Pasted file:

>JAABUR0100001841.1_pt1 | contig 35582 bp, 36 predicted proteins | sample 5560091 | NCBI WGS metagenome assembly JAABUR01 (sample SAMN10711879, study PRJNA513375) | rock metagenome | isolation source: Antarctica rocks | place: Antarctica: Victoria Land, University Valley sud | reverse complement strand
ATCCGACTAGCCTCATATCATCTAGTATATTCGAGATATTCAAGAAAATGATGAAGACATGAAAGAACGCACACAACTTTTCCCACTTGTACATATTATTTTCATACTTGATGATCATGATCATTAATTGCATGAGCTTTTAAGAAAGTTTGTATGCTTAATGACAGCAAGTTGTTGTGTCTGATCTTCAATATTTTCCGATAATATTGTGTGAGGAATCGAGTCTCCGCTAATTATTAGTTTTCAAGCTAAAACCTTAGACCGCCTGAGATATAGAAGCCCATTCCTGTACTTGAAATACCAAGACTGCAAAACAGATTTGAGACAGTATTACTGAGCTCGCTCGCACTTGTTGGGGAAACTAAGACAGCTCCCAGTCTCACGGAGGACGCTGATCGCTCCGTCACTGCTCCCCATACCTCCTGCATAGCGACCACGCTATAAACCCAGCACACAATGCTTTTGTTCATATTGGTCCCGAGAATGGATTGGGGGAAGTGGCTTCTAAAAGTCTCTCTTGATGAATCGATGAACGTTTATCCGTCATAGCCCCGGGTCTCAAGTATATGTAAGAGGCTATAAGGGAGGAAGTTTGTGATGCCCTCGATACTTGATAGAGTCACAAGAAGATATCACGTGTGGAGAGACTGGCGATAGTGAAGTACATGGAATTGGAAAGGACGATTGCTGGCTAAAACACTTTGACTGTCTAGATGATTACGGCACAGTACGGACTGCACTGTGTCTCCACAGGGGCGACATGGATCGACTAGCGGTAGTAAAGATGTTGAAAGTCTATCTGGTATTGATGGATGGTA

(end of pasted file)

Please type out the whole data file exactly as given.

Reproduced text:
>JAABUR0100001841.1_pt1 | contig 35582 bp, 36 predicted proteins | sample 5560091 | NCBI WGS metagenome assembly JAABUR01 (sample SAMN10711879, study PRJNA513375) | rock metagenome | isolation source: Antarctica rocks | place: Antarctica: Victoria Land, University Valley sud | reverse complement strand
ATCCGACTAGCCTCATATCATCTAGTATATTCGAGATATTCAAGAAAATGATGAAGACATGAAAGAACGCACACAACTTTTCCCACTTGTACATATTATTTTCATACTTGATGATCATGATCATTAATTGCATGAGCTTTTAAGAAAGTTTGTATGCTTAATGACAGCAAGTTGTTGTGTCTGATCTTCAATATTTTCCGATAATATTGTGTGAGGAATCGAGTCTCCGCTAATTATTAGTTTTCAAGCTAAAACCTTAGACCGCCTGAGATATAGAAGCCCATTCCTGTACTTGAAATACCAAGACTGCAAAACAGATTTGAGACAGTATTACTGAGCTCGCTCGCACTTGTTGGGGAAACTAAGACAGCTCCCAGTCTCACGGAGGACGCTGATCGCTCCGTCACTGCTCCCCATACCTCCTGCATAGCGACCACGCTATAAACCCAGCACACAATGCTTTTGTTCATATTGGTCCCGAGAATGGATTGGGGGAAGTGGCTTCTAAAAGTCTCTCTTGATGAATCGATGAACGTTTATCCGTCATAGCCCCGGGTCTCAAGTATATGTAAGAGGCTATAAGGGAGGAAGTTTGTGATGCCCTCGATACTTGATAGAGTCACAAGAAGATATCACGTGTGGAGAGACTGGCGATAGTGAAGTACATGGAATTGGAAAGGACGATTGCTGGCTAAAACACTTTGACTGTCTAGATGATTACGGCACAGTACGGACTGCACTGTGTCTCCACAGGGGCGACATGGATCGACTAGCGGTAGTAAAGATGTTGAAAGTCTATCTGGTATTGATGGATGGTA